Courses are structured into cohorts of 24–36 students who work together in interprofessional groups of four. The programme commences with an induction and group work preparation. Each small group interviews a patient in their home to understand medical and social care issues impacting on their physical, psycho-logical and social functioning. The patient’s priorities and attitudes are explored alongside their relationship with the services involved in their current care. The group then interview the workers of three or four agencies providing care to their patient to explore the strengths and deficiencies of the service, and to com-pare service priorities with those of their patient. Facil-itated by experienced clinical and academic tutors, the student group reflects on each interview to prioritise the issues identified. The education cycle is completed with groups presenting their care management sol-utions to members of the patient’s current profes-sional team, including their managers. The learning cycle is outlined in Figure 1.
Underpinned with robust ethical principles, the model permits active team membership, facilitated through the supervision of a clinical and academic team. It highlights how, when and where team members should work together to efect care through service delivery and design which can focus on the individual, team or health and social care system (Box 1).
The model uses a constructivist approach to learn-ing and adopts a cyclical advance following the stages of the Kolb learning cycle.[22,23] Using reflection, it prepares teams to re-examine their care through patients’ experiences of services and addresses the realities of team-based care delivery. Placing the learning at the point of delivery of care ensures social learning and an appreciation of processes of reflection within a community of practice.[21,25]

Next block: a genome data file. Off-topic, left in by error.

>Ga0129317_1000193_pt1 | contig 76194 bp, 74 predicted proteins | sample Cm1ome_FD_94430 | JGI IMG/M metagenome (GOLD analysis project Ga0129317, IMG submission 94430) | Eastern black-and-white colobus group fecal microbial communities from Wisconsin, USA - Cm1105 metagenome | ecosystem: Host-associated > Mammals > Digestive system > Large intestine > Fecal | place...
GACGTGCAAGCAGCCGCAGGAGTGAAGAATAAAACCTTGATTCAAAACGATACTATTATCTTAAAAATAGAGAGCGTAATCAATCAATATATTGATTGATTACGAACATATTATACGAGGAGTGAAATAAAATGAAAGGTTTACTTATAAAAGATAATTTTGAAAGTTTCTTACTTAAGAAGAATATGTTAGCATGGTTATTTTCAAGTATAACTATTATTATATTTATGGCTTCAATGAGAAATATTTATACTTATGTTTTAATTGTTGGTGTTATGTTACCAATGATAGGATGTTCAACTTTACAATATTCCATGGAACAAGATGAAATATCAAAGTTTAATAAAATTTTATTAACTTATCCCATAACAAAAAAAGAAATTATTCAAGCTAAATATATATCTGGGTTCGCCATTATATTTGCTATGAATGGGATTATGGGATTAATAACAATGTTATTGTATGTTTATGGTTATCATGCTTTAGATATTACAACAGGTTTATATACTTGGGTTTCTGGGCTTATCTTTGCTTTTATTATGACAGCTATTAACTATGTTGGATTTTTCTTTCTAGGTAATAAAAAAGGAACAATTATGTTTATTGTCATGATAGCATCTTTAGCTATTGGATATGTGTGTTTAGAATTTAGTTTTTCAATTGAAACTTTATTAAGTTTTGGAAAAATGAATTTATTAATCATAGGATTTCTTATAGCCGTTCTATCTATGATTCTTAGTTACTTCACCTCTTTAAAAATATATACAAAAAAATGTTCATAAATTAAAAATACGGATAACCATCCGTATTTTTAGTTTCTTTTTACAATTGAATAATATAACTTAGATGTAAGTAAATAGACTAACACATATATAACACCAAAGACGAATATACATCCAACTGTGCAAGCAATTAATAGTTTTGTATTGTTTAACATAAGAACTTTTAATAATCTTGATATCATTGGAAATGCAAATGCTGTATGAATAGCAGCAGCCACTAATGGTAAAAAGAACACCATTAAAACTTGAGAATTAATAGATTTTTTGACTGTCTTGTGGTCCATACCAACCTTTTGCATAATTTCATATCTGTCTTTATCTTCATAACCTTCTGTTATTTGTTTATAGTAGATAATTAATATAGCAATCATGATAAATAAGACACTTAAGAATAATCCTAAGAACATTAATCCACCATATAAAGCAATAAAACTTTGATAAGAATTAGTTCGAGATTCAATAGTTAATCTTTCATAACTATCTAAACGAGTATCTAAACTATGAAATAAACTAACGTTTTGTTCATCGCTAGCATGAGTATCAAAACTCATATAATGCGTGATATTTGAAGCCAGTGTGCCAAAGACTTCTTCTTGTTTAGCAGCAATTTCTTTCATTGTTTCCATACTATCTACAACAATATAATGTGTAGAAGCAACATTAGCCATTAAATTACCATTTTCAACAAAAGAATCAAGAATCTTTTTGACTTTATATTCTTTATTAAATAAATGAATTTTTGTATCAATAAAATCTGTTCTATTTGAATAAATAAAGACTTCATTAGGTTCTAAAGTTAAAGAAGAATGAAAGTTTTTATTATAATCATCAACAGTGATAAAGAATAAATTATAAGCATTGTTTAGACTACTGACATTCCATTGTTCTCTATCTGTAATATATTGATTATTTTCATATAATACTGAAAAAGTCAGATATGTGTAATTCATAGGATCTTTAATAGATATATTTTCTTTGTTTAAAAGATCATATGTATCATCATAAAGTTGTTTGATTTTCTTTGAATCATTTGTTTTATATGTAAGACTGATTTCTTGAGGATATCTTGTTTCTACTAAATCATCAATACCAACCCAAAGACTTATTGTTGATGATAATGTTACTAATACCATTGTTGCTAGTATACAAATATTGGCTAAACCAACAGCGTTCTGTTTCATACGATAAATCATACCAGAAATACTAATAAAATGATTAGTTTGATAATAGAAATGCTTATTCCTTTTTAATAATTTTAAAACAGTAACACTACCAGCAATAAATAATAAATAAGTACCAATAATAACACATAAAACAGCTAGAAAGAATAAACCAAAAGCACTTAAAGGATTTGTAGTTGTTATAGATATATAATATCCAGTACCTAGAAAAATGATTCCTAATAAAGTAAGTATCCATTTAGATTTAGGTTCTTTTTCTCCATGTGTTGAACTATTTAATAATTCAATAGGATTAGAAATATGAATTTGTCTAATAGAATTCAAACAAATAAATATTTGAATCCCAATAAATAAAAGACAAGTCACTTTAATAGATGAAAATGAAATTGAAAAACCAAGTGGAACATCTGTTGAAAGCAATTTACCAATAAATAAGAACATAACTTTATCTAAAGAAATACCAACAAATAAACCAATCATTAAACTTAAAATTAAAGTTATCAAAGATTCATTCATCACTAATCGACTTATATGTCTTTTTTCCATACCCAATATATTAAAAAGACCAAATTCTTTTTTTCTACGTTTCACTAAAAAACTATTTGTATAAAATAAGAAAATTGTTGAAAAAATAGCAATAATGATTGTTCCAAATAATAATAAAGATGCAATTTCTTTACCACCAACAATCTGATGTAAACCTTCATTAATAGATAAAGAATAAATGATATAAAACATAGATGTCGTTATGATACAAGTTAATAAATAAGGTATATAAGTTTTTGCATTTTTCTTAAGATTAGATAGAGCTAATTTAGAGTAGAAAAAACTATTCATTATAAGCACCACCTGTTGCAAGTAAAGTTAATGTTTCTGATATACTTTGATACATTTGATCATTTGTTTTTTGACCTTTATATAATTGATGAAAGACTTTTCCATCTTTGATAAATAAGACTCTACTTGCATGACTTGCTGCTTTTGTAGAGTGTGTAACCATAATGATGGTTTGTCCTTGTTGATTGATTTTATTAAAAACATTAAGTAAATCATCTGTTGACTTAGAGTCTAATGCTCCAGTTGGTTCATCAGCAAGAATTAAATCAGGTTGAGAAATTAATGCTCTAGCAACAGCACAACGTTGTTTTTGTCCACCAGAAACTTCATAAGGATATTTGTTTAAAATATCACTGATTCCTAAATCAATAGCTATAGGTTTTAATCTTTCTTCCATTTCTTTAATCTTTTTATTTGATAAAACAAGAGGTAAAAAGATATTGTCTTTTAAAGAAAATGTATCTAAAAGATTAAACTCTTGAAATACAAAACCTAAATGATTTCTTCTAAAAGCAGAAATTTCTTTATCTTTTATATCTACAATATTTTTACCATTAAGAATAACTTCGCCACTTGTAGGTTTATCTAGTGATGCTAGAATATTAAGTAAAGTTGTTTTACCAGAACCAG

The LMIPE is an analytical process which ofers a tool for practitioners to assess the quality of their individual and collective practice. The tool can be used by any team member as well as for undergraduate and postgraduate learners. The model has been shown to identify:
• operational issues within team processes
• practical problems of delivering care
• cost saving, patient-centred outcomes
• wasted resources, for example, repeated assess-ments
• hidden or unexpected issues.[26,27]
Over a 10-year period we have evaluated the impact of the learning model using quantitative, qualitative and mixed methods, which are outlined and shared in this paper, and we direct the reader to the published papers for further clarification of these methods.
Achievements of the model over 12 years
The LMIPE has been adapted for learning for under-graduate and postgraduate students. Following its origins in primary care, the model has been success-fully applied to acute hospital care, community rehab-ilitation hospitals and within mental health teams.[26–28] The model has also been successfully reproduced and implemented across the UK and internationally. Ro-bust educational research has continued to shape its design and adaptability for learning within a range of clinical teams.[16,26–28] Outcomes impact upon patients,professionals, healthcare teams and learners. Patients feel they are contributing to developing better services and they enjoy sharing their experi-ences. Many reflect that having students consider their needs has boosted their morale. Although never acknowledged during consent, patient participation has brought about improvements in their treatment and care. A longitudinal examination of the original learning based in inner-city primary care has ident-ified significant impacts of the learning model on patient outcomes and will be submitted for publi-cation in 2012.